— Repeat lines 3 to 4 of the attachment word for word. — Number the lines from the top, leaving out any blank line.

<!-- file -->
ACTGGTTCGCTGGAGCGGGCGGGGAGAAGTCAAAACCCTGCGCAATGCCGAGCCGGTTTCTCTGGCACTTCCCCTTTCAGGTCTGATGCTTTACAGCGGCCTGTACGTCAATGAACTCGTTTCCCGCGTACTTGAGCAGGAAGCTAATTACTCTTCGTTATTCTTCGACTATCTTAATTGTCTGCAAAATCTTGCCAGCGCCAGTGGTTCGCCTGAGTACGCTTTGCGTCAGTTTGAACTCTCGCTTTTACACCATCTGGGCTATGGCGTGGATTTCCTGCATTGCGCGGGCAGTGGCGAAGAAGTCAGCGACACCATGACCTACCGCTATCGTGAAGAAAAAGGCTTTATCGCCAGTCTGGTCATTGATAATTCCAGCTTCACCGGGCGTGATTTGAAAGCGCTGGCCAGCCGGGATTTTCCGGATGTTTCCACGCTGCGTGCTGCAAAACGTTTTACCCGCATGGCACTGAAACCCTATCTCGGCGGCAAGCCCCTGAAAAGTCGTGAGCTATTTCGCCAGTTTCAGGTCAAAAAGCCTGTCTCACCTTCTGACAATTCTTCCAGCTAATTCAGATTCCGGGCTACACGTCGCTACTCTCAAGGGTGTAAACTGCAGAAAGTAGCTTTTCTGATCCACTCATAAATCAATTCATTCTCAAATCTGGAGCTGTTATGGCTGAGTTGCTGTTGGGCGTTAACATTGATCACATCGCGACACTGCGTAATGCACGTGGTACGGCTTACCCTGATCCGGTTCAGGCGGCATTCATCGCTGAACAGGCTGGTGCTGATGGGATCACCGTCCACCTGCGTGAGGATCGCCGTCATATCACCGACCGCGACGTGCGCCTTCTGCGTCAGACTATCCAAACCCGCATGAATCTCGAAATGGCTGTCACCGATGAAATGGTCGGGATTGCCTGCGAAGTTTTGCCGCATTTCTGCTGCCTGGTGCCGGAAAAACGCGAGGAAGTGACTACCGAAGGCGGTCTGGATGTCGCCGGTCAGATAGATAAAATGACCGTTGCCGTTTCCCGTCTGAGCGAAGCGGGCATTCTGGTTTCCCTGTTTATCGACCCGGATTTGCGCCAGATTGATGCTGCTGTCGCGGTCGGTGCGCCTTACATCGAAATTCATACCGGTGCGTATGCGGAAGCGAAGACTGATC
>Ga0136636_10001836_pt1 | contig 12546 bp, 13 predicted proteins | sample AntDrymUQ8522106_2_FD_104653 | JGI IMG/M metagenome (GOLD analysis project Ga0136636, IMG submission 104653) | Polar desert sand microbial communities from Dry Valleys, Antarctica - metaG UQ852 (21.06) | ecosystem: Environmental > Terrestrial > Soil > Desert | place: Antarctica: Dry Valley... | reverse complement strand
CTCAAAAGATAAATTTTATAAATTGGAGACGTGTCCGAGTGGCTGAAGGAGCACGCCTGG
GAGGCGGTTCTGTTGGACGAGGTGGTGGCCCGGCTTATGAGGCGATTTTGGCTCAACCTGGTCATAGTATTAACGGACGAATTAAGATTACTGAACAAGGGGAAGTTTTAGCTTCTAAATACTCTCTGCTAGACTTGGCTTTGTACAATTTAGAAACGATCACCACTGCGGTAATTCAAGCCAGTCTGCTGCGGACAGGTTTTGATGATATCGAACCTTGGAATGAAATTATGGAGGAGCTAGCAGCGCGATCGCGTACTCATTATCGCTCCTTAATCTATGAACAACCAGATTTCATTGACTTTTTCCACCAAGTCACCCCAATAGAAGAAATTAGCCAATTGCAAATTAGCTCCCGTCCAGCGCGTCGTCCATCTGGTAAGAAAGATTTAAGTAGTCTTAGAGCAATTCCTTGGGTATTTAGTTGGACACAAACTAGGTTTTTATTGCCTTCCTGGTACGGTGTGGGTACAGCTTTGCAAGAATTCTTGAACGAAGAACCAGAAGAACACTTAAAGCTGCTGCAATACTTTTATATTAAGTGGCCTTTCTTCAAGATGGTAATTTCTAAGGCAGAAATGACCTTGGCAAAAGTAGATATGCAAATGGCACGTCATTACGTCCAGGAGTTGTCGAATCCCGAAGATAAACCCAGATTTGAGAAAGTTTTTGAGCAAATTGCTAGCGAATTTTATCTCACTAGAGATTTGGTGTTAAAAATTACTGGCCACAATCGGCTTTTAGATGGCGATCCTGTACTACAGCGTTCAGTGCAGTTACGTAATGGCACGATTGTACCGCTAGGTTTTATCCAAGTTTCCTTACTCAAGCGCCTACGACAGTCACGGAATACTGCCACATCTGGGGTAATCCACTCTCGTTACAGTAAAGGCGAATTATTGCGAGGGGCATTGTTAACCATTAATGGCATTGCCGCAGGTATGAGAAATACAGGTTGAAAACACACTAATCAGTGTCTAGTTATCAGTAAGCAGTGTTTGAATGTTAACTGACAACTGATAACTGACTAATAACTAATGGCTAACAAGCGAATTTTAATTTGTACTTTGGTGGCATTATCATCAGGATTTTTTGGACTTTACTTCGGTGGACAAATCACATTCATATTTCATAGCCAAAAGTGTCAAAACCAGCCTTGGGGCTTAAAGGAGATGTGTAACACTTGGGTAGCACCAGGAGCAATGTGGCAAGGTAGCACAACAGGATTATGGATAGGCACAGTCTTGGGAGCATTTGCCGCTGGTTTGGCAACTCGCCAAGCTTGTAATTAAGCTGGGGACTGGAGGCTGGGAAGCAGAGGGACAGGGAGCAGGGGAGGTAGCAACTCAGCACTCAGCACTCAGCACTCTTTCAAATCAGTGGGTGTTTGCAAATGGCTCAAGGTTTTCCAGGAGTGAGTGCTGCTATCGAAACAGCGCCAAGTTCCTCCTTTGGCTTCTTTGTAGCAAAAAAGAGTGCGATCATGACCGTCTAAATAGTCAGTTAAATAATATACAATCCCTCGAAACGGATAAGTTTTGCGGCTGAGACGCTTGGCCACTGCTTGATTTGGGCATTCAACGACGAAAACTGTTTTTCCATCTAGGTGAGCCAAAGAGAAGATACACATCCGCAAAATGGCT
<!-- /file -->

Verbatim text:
CTCAAAAGATAAATTTTATAAATTGGAGACGTGTCCGAGTGGCTGAAGGAGCACGCCTGG
GAGGCGGTTCTGTTGGACGAGGTGGTGGCCCGGCTTATGAGGCGATTTTGGCTCAACCTGGTCATAGTATTAACGGACGAATTAAGATTACTGAACAAGGGGAAGTTTTAGCTTCTAAATACTCTCTGCTAGACTTGGCTTTGTACAATTTAGAAACGATCACCACTGCGGTAATTCAAGCCAGTCTGCTGCGGACAGGTTTTGATGATATCGAACCTTGGAATGAAATTATGGAGGAGCTAGCAGCGCGATCGCGTACTCATTATCGCTCCTTAATCTATGAACAACCAGATTTCATTGACTTTTTCCACCAAGTCACCCCAATAGAAGAAATTAGCCAATTGCAAATTAGCTCCCGTCCAGCGCGTCGTCCATCTGGTAAGAAAGATTTAAGTAGTCTTAGAGCAATTCCTTGGGTATTTAGTTGGACACAAACTAGGTTTTTATTGCCTTCCTGGTACGGTGTGGGTACAGCTTTGCAAGAATTCTTGAACGAAGAACCAGAAGAACACTTAAAGCTGCTGCAATACTTTTATATTAAGTGGCCTTTCTTCAAGATGGTAATTTCTAAGGCAGAAATGACCTTGGCAAAAGTAGATATGCAAATGGCACGTCATTACGTCCAGGAGTTGTCGAATCCCGAAGATAAACCCAGATTTGAGAAAGTTTTTGAGCAAATTGCTAGCGAATTTTATCTCACTAGAGATTTGGTGTTAAAAATTACTGGCCACAATCGGCTTTTAGATGGCGATCCTGTACTACAGCGTTCAGTGCAGTTACGTAATGGCACGATTGTACCGCTAGGTTTTATCCAAGTTTCCTTACTCAAGCGCCTACGACAGTCACGGAATACTGCCACATCTGGGGTAATCCACTCTCGTTACAGTAAAGGCGAATTATTGCGAGGGGCATTGTTAACCATTAATGGCATTGCCGCAGGTATGAGAAATACAGGTTGAAAACACACTAATCAGTGTCTAGTTATCAGTAAGCAGTGTTTGAATGTTAACTGACAACTGATAACTGACTAATAACTAATGGCTAACAAGCGAATTTTAATTTGTACTTTGGTGGCATTATCATCAGGATTTTTTGGACTTTACTTCGGTGGACAAATCACATTCATATTTCATAGCCAAAAGTGTCAAAACCAGCCTTGGGGCTTAAAGGAGATGTGTAACACTTGGGTAGCACCAGGAGCAATGTGGCAAGGTAGCACAACAGGATTATGGATAGGCACAGTCTTGGGAGCATTTGCCGCTGGTTTGGCAACTCGCCAAGCTTGTAATTAAGCTGGGGACTGGAGGCTGGGAAGCAGAGGGACAGGGAGCAGGGGAGGTAGCAACTCAGCACTCAGCACTCAGCACTCTTTCAAATCAGTGGGTGTTTGCAAATGGCTCAAGGTTTTCCAGGAGTGAGTGCTGCTATCGAAACAGCGCCAAGTTCCTCCTTTGGCTTCTTTGTAGCAAAAAAGAGTGCGATCATGACCGTCTAAATAGTCAGTTAAATAATATACAATCCCTCGAAACGGATAAGTTTTGCGGCTGAGACGCTTGGCCACTGCTTGATTTGGGCATTCAACGACGAAAACTGTTTTTCCATCTAGGTGAGCCAAAGAGAAGATACACATCCGCAAAATGGCT